Welcome to Sprocket School! This project is maintained by volunteer editors. Learn more about how this works.

Foil cues

From Sprocket School
Jump to navigation Jump to search
Kelmar digital cue applicator using aluminized mylar tape.
A particularly egregious foil cue.

Foil cues are short strips of adhesive foil attached to the edge of a projection print. They are used to facilitate auditorium and projection booth automation, and were historically common in a multiplex setting. Today their primary use is in museum and gallery settings, where they may be used as part of a semi-automated film installation.

When using foil cues, a proximity cue detector is embedded somewhere in the projector's normal thread path; when the foil cue passes through the proximity cue detector, the circuitry closes the appropriate relay and triggers the desired automated function.

Foil cues were widely used during the multiplex era, but are rarely used in theatrical settings today. They are not considered compatible with archival best practices.


Historically, foil cues were used to trigger many common projectionist tasks, including, but not limited to:

  • Raising or lowering auditorium lights
  • Opening or closing the projector dowser
  • Activating the projector changeover function
  • Turn the lamphouse on or off

Cue proximity detectors were programmed to detect inboard foil cues, outboard foil cues, and crossframe foil cues. Several manufacturers produced foil cue readers, and many multiplex managers customized the technology to fit their specific needs. As foil cue position and function were never standardized for all theaters, they could not be applied in advance by the laboratory, distributor, or exchange manager. Foil cues were always applied by the projectionist with an eye towards the venue's specific needs, often during the print inspection and make-up process.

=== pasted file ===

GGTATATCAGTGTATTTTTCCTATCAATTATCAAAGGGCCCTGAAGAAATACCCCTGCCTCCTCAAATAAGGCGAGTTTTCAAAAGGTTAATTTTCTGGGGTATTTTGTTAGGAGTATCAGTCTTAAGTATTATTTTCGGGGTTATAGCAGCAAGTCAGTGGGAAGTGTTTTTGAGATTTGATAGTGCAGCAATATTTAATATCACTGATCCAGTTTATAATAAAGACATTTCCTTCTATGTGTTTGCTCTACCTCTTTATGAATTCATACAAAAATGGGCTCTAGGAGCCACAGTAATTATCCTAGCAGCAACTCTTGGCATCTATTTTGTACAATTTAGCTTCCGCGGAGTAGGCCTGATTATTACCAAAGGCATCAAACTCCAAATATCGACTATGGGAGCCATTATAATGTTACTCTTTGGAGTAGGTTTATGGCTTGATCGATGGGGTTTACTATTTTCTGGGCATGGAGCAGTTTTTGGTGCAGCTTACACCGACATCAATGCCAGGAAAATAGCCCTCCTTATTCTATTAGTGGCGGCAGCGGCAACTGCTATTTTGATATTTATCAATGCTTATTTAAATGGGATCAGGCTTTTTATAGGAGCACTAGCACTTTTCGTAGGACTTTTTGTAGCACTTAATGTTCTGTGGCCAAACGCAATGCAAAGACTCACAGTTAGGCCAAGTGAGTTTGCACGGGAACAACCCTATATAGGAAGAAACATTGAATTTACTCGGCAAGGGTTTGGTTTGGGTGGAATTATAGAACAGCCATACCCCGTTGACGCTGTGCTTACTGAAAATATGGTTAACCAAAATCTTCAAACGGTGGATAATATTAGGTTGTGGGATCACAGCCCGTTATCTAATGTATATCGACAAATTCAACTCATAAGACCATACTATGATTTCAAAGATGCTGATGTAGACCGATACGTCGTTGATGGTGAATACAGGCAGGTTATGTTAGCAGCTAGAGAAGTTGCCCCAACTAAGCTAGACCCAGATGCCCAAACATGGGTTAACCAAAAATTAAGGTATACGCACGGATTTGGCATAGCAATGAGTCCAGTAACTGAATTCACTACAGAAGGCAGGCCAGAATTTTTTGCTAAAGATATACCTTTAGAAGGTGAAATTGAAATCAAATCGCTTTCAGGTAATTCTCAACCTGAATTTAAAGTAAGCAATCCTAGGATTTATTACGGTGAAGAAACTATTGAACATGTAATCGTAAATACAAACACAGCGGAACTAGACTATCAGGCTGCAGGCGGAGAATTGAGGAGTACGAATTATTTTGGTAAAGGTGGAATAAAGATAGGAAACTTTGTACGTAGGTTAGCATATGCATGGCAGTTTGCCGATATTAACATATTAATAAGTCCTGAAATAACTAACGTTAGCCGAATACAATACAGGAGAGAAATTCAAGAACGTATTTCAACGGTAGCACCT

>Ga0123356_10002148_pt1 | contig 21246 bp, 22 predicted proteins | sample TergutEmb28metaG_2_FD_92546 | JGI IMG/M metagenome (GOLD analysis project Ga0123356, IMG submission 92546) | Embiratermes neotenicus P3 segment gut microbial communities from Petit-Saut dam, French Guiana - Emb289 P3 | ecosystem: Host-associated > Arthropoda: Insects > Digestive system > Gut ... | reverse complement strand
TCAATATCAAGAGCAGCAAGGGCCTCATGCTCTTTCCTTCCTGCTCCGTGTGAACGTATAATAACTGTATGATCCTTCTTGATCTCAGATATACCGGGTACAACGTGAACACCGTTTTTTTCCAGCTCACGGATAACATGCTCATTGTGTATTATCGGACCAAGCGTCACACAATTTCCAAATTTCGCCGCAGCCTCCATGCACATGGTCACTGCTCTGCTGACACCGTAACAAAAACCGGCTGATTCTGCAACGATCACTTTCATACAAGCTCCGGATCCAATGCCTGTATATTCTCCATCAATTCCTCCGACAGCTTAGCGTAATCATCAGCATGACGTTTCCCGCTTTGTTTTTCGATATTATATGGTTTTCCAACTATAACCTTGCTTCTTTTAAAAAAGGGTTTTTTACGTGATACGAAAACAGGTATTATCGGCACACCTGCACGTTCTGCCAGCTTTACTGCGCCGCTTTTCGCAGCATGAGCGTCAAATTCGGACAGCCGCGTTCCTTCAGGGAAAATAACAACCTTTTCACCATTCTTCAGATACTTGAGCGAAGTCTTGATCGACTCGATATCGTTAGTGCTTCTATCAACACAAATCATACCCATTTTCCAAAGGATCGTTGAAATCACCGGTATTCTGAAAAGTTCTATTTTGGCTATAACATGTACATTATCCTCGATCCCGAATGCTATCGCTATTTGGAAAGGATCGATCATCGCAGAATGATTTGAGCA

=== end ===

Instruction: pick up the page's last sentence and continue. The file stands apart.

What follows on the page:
Consequently, an inboard foil cue could trigger a change-over on one system while triggering an auditorium lighting change on another. Best practices dictated that a projectionist remove cues from a print at the conclusion of its run; otherwise, the existing cues could inadvertently trigger undesired automation at the next venue.

Archival Implications

Foil cues were used to facilitated a level of projection booth automation that is incompatible with archival best practices. As archival booths are expected to use a two-projector changeover system and be staffed at all times, automation is neither necessary nor desired in a theatrical setting.

Stray foil cues will not trigger inadvertent automation functionality unless a cue proximity detector has been installed. Nevertheless, archive vault staff will often remove leftover foil cues because they are viewed as a print contaminant. Older foil cues can sometimes leak adhesive, which tends to attract dirt and dust. Some foil cues will be quite easy to remove, while older cues may be more difficult as well as leave residue behind.

Foil cues are still acceptable in museum or gallery settings where their use may be considered part of a work of art or where there is a budget to pay a film lab to print new copies of the film on display.

For cues that fit within a single frame, clear splicing tape may be applied beneath the cue to facilitate removal. The cue can then be removed by peeling the splicing tape off from the edge of the film, reducing unnecessary handling of the picture area and preventing the cue's adhesive from leaving a mark on the film.